The hoolock gibbon father didn’t want his son around anymore. In the forests of Jeypore-Dehing, Assam, the older black-furred male shook bamboo stems while croaking menacingly, sending the subadult fleeing. Kashmira Kakati couldn’t help being amused and feeling sorry at the same time. It was time the young primate set off and made his way into the world. The blonde mother paid no heed to her son’s predicament, focusing her attention on the younger offspring. The parents were not being hard-hearted. This was their way of ensuring grown sons didn’t take over their territory in the future or mate with their mothers.
Hoolock gibbon couples stay within the strict confines of their arboreal territory, howling in chorus when defending their trees and strengthening their bonds. Adult males may rarely sneak into neighbouring territories to check out a fruiting tree. The females and their dependent offspring don’t step out of their turf. “They are glued as a family, eating and sleeping together,” says Kakati.
Raised within a tight-knit group, the young male wasn’t familiar with the world outside his home.
“He had nowhere to go nor did he know any other gibbons besides his family,” says the researcher.
Afraid of leaving the comfort of the family home, he lurked on the margins, careful to remain out of sight of his father.
“He kept popping up here and there,” says Kakati. “I was sad for him, unwanted by his own family.”
One afternoon, the scientist, who had been observing the parents, suddenly discovered the young male primate and his little brother had disappeared. She scanned the canopy but couldn’t find them. Had a predator taken them? Had that been the case, she would have heard the panicky calls of the mother and father. What could have happened to the brothers? Unperturbed, the older gibbons continued to feast on ripe figs. Had they not noticed the missing baby? Perhaps there was nothing to worry about, or maybe they didn’t care. The researcher packed up her knapsack in the evening with rising disquiet.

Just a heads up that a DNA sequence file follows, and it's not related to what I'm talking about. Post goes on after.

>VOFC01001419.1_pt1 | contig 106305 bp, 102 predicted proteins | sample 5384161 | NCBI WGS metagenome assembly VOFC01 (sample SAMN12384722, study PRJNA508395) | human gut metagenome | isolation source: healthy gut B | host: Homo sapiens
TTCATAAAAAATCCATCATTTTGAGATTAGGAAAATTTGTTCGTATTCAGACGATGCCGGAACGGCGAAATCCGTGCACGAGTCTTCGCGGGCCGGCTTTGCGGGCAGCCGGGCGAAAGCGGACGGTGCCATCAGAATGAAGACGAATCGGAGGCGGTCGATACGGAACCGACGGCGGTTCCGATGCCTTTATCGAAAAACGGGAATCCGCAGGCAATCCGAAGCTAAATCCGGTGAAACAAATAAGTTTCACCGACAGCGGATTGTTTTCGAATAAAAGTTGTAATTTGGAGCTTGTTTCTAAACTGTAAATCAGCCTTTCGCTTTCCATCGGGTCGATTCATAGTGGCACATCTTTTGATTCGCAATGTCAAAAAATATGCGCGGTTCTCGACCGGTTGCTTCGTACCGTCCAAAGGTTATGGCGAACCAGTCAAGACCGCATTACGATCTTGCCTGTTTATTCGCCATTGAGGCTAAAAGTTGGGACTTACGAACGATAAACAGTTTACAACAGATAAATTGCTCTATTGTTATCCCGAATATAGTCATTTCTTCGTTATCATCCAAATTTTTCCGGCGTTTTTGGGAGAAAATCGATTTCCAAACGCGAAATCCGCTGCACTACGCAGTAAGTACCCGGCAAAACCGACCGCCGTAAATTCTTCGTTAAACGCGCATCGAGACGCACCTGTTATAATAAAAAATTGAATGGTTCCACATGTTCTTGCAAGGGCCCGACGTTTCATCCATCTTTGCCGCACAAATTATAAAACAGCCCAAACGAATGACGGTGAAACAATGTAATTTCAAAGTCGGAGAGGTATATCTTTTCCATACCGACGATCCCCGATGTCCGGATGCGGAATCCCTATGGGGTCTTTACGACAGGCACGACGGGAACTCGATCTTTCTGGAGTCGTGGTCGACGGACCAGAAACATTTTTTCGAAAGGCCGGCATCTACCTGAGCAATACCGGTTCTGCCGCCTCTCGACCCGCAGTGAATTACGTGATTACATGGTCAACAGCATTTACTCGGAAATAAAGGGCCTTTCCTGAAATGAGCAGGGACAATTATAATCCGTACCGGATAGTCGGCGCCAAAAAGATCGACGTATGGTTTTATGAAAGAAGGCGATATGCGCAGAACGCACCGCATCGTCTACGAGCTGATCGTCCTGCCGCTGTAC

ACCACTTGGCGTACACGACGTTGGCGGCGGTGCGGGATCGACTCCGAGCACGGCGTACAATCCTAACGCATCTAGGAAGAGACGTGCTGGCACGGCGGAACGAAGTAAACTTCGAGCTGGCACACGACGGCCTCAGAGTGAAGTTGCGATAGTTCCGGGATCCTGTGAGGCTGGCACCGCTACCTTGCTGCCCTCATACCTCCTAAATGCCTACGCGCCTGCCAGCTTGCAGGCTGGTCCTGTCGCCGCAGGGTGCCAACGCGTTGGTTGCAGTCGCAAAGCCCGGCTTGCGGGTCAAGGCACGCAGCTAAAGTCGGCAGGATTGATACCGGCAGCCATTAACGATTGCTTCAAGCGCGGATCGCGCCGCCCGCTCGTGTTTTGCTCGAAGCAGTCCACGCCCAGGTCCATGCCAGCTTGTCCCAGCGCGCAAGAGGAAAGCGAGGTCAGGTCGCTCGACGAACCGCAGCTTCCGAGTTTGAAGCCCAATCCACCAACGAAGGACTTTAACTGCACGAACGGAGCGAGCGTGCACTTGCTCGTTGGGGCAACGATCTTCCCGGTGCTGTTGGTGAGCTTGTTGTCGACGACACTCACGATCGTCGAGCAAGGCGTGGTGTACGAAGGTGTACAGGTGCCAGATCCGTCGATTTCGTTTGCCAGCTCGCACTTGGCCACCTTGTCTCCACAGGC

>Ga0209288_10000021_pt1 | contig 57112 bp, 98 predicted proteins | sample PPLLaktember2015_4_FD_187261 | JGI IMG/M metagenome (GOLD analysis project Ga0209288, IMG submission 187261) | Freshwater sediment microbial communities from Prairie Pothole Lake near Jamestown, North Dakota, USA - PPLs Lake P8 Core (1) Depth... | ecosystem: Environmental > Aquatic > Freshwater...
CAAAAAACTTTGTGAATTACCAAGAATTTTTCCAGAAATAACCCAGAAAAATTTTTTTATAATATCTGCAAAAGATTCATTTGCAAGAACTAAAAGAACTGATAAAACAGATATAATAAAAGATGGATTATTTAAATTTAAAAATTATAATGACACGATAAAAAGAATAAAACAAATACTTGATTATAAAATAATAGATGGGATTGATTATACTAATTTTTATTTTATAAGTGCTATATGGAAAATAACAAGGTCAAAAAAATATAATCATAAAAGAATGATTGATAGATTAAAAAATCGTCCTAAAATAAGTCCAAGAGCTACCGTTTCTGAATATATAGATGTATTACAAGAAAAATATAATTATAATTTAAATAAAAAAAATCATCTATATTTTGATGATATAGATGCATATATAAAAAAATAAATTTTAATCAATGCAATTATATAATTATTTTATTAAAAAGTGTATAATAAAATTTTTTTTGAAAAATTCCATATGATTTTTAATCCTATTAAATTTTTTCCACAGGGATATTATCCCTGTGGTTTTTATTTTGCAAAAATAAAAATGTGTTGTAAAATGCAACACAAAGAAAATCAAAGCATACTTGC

Early the next morning, Kakati returned to the site for another day of fieldwork. She spied the missing youngsters making their way through the canopy. While the little fellow reunited with his mother and clung to her belly, the older one stopped at a distance. The researcher realised the almost full-grown gibbon hadn’t been able to face another night of sleeping alone and had kidnapped his brother to keep him company. The parents knew what had happened and weren’t concerned by their disappearance. Even if they thought little of the incident, the scientist was relieved that the young primates were fine.
Kakati had one more reason to be disturbed for subadult gibbons getting the boot. Territorial vacancies occur when an adult male or female dies. In small patches of forest such as Jeypore-Dehing, youngsters kicked out by their parents are doomed since such openings are rare. In large tracts, however, they stand a better chance.
After years of nurturing their young, do the parents brace themselves for the separation? Are they sorry for their bewildered offspring? It’s hard to say.
“Dispersal is interesting but difficult to study,” says the researcher. “It’s heart-wrenching to see the subadults being terrified. They don’t want to leave and keep coming back.”
Kakati also gathered data from a different part of the forest where another hoolock gibbon couple was trying to convince their grown daughter to move on. Although the parents weren’t as forceful in their efforts, the young hoolock was still compelled to lie low. Instead of kidnapping a sibling, the lonely primate preferred hanging out with the researcher, who was collecting samples of plants. Any company was preferable to none.
Janaki Lenin is not a conservationista but many creatures share her home for reasons she is yet to discover.